BusinessBusiness RecoveryInsolvency practitioners make £3bn in the recession

Insolvency practitioners make £3bn in the recession

Sunday Times and More4 News claim insolvency practitioners have made £3bn during the global financial crisis

Insolvency practitioners, including IPs from legal and accounting
backgrounds, have taken £3bn in fees during the economic downturn according to
The
Sunday Times
and More4 News.

The article claims collapsed companies such as Woolworths, Zavvi and Lehman
brothers has made administrators £3bn in the recession – half of the combined
Top 50 accountancy firms fee income.

An investigation by
More4
News
and
The
Sunday Times
found a “magic circle” of ten accountancy and solicitor firms,
including PricewaterhouseCoopers, Deloitte and Ernst & Young, made a total
of £20bn in fees over the last two years. They estimate £3bn has come from
insolvency work.

“This is an enormous extortion racket carried on behind a very opaque
screen,” said Austin Mitchell, a Labour member of the Commons public accounts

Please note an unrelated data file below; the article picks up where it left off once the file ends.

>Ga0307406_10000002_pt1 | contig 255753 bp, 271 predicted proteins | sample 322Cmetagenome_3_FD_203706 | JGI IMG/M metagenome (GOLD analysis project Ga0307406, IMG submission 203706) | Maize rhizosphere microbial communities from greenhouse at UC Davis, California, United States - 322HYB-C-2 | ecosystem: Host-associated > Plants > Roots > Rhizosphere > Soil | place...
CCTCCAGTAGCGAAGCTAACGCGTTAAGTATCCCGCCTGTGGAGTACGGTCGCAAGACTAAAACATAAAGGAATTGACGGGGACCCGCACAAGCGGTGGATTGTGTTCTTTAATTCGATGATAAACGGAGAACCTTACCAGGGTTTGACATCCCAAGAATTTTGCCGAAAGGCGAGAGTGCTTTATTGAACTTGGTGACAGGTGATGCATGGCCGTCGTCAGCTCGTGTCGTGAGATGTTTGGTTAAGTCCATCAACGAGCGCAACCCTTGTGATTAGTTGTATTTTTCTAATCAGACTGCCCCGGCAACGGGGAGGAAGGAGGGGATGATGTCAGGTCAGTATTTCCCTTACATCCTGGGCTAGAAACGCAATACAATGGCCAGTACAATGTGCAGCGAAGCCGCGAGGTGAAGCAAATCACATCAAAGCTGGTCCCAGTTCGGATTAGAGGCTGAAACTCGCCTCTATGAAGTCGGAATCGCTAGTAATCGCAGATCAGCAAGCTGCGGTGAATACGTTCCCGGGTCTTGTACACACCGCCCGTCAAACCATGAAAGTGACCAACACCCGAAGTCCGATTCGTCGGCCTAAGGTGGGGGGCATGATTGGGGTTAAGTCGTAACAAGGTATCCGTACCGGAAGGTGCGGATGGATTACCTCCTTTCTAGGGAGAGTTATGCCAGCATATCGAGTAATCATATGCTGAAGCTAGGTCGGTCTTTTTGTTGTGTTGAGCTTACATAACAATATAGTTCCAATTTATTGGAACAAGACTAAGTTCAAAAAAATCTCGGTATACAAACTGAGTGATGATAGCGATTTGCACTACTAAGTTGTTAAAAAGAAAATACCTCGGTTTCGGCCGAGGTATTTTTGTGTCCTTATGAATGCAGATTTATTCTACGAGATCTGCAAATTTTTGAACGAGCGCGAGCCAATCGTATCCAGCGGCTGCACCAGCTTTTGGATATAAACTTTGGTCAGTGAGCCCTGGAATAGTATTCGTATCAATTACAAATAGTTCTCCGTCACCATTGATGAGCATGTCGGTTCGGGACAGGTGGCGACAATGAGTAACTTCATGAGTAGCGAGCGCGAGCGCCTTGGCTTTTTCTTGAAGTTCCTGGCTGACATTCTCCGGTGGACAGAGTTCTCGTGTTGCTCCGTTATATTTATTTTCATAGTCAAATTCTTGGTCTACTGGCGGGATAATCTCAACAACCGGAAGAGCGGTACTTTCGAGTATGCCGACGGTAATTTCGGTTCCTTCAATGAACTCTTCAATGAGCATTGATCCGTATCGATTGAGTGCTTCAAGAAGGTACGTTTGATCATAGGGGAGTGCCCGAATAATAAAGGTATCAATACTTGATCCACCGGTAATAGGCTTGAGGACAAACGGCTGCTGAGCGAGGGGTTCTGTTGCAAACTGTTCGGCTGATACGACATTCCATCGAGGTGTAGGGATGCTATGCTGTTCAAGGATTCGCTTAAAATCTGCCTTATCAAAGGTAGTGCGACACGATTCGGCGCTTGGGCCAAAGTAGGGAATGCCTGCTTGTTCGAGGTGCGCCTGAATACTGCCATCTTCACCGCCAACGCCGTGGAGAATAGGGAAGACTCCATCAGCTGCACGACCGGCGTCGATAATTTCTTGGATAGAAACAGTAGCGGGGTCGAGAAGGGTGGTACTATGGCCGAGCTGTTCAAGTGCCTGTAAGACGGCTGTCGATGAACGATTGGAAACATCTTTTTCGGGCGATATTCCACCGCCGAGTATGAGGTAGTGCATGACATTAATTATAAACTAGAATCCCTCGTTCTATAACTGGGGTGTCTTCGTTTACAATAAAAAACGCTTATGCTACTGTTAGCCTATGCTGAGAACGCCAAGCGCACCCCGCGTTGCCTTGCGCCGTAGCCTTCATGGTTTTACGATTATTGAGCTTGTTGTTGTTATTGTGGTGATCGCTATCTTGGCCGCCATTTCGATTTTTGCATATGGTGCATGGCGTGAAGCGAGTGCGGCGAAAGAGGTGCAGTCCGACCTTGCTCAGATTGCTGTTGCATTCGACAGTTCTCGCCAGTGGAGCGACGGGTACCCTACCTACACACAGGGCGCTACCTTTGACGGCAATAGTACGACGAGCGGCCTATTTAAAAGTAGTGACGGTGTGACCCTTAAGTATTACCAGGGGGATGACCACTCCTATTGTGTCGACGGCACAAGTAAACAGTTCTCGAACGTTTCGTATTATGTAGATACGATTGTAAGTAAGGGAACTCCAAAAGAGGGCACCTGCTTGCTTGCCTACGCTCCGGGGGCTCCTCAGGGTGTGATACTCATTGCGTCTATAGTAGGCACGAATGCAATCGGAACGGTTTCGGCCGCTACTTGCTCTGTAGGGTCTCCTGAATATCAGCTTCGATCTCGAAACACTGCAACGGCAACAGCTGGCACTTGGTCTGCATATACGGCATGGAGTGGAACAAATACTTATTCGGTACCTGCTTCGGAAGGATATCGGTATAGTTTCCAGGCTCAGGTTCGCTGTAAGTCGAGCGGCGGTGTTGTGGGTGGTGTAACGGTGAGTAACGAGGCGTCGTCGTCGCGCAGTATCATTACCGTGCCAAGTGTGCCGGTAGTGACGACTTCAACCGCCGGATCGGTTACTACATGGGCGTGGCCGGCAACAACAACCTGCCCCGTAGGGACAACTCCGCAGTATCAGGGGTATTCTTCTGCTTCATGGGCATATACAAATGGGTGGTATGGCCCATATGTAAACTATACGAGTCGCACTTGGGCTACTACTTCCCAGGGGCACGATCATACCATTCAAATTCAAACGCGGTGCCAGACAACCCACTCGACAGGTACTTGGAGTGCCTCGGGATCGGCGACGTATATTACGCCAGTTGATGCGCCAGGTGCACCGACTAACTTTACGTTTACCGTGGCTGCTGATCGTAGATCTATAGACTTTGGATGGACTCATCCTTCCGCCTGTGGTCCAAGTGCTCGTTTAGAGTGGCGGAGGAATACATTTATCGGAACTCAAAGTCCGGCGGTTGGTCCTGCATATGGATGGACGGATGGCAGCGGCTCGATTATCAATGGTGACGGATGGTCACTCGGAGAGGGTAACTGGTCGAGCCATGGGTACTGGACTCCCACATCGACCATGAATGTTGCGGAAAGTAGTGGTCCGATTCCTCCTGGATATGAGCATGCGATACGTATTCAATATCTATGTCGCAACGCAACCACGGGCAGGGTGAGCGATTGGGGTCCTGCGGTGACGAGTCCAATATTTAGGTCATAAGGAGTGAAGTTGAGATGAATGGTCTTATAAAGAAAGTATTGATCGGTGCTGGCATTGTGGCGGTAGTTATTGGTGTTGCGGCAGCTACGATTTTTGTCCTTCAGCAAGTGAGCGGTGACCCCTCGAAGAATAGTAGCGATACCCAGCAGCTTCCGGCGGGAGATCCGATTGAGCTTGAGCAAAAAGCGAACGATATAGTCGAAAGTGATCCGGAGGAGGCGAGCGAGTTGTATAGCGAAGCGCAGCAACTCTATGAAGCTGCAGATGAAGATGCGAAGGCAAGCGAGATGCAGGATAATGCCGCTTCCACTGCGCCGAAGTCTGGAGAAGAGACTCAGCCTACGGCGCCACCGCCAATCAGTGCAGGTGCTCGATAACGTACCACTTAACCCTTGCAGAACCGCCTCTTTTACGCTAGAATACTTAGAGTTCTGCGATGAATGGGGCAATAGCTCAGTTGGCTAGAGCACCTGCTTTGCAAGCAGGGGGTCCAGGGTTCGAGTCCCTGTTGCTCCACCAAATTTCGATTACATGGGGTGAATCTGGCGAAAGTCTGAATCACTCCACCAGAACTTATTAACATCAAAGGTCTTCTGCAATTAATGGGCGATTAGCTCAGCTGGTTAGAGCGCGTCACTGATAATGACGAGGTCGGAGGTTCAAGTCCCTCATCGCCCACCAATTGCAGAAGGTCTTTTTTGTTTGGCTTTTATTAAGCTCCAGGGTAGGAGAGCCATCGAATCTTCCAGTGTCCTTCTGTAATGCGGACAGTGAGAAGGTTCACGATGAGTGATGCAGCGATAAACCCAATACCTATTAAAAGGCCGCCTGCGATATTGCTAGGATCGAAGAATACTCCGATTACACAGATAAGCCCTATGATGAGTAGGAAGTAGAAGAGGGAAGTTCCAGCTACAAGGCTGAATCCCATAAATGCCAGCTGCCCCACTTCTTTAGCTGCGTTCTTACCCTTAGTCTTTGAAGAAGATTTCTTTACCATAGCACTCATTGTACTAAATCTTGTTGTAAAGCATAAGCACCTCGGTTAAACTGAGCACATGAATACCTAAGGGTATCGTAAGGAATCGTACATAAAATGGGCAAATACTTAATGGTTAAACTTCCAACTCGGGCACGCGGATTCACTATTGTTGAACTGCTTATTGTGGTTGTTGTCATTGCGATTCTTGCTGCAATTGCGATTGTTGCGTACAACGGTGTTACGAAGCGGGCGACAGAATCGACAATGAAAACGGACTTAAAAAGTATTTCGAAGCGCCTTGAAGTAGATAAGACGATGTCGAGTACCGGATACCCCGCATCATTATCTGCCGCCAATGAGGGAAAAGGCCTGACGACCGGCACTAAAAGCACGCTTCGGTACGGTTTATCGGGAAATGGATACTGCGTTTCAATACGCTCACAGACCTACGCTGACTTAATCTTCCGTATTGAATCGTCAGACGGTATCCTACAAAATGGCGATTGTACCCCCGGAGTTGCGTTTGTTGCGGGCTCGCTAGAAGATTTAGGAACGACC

committee.

“Quietly, [these firms] are making themselves very rich,” he added.

The research finds that Deloitte made £10m in fees over the last financial
year for its administration work on Waterford Wedgewood, Woolworths and Land of
Leather.

PwC earned £154m in fees following its work on collapsed investment bank
Lehman Brothers, although they only worked on the European arm. Ernst &
Young has been paid £4.2m for its insolvency work on retailer Zavvi.

The article has already caused controversy with comments claiming the story
does not have an “even handed view.”

“Partners charge more for their time and involvement because of the value of
their experience and knowledge,” claimed D Petersen, a commenter on the story.

“But what should also be known is that they actually only charge roughly 10%
of their time because they are more concerned about selling and developing their
services. So these claims by the Times are a little skewed to promote outrage
and make a good story,” he added.

Stephen Hunt, of Griffin which investigates insolvency practitioners, said:
“I suspect many creditors are unable to distinguish between a good or bad IP as
they take very little interest once a debtor has gone bust. Unless and until
they do it is unreasonable in my view to entirely blame the IP.”

Further details of the story will be shown on
More4
News
tonight at 8pm.

Further reading:

Fall out from Lehman Brothers continues

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